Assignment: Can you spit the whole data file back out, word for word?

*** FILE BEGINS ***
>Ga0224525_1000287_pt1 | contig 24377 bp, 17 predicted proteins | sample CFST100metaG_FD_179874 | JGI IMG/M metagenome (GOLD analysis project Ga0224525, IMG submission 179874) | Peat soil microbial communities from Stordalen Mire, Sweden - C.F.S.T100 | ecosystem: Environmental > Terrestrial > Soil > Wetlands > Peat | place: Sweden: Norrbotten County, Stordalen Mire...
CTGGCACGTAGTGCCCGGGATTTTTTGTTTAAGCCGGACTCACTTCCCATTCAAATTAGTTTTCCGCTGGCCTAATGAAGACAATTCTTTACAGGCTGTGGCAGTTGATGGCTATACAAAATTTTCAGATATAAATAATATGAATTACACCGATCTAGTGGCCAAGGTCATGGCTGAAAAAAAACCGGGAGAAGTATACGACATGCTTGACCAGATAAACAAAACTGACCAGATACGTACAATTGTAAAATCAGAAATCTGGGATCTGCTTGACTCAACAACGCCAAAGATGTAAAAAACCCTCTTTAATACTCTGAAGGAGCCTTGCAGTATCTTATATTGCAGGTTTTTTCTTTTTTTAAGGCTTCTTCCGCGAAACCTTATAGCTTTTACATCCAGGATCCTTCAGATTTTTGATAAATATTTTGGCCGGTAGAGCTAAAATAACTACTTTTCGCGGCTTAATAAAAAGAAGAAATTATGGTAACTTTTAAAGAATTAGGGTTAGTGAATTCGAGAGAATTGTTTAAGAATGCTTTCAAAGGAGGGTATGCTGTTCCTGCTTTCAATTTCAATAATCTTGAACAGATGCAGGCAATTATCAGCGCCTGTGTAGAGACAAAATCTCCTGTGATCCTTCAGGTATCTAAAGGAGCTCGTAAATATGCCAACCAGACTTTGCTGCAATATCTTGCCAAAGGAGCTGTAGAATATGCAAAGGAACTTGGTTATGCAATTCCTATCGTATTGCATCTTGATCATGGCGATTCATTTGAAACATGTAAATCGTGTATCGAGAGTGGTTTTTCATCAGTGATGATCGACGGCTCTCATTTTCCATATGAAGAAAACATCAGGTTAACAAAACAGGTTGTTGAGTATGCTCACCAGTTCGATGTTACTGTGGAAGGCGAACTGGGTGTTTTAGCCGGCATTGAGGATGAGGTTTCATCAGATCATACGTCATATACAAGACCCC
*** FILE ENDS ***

>Ga0224525_1000287_pt1 | contig 24377 bp, 17 predicted proteins | sample CFST100metaG_FD_179874 | JGI IMG/M metagenome (GOLD analysis project Ga0224525, IMG submission 179874) | Peat soil microbial communities from Stordalen Mire, Sweden - C.F.S.T100 | ecosystem: Environmental > Terrestrial > Soil > Wetlands > Peat | place: Sweden: Norrbotten County, Stordalen Mire...
CTGGCACGTAGTGCCCGGGATTTTTTGTTTAAGCCGGACTCACTTCCCATTCAAATTAGTTTTCCGCTGGCCTAATGAAGACAATTCTTTACAGGCTGTGGCAGTTGATGGCTATACAAAATTTTCAGATATAAATAATATGAATTACACCGATCTAGTGGCCAAGGTCATGGCTGAAAAAAAACCGGGAGAAGTATACGACATGCTTGACCAGATAAACAAAACTGACCAGATACGTACAATTGTAAAATCAGAAATCTGGGATCTGCTTGACTCAACAACGCCAAAGATGTAAAAAACCCTCTTTAATACTCTGAAGGAGCCTTGCAGTATCTTATATTGCAGGTTTTTTCTTTTTTTAAGGCTTCTTCCGCGAAACCTTATAGCTTTTACATCCAGGATCCTTCAGATTTTTGATAAATATTTTGGCCGGTAGAGCTAAAATAACTACTTTTCGCGGCTTAATAAAAAGAAGAAATTATGGTAACTTTTAAAGAATTAGGGTTAGTGAATTCGAGAGAATTGTTTAAGAATGCTTTCAAAGGAGGGTATGCTGTTCCTGCTTTCAATTTCAATAATCTTGAACAGATGCAGGCAATTATCAGCGCCTGTGTAGAGACAAAATCTCCTGTGATCCTTCAGGTATCTAAAGGAGCTCGTAAATATGCCAACCAGACTTTGCTGCAATATCTTGCCAAAGGAGCTGTAGAATATGCAAAGGAACTTGGTTATGCAATTCCTATCGTATTGCATCTTGATCATGGCGATTCATTTGAAACATGTAAATCGTGTATCGAGAGTGGTTTTTCATCAGTGATGATCGACGGCTCTCATTTTCCATATGAAGAAAACATCAGGTTAACAAAACAGGTTGTTGAGTATGCTCACCAGTTCGATGTTACTGTGGAAGGCGAACTGGGTGTTTTAGCCGGCATTGAGGATGAGGTTTCATCAGATCATACGTCATATACAAGACCCC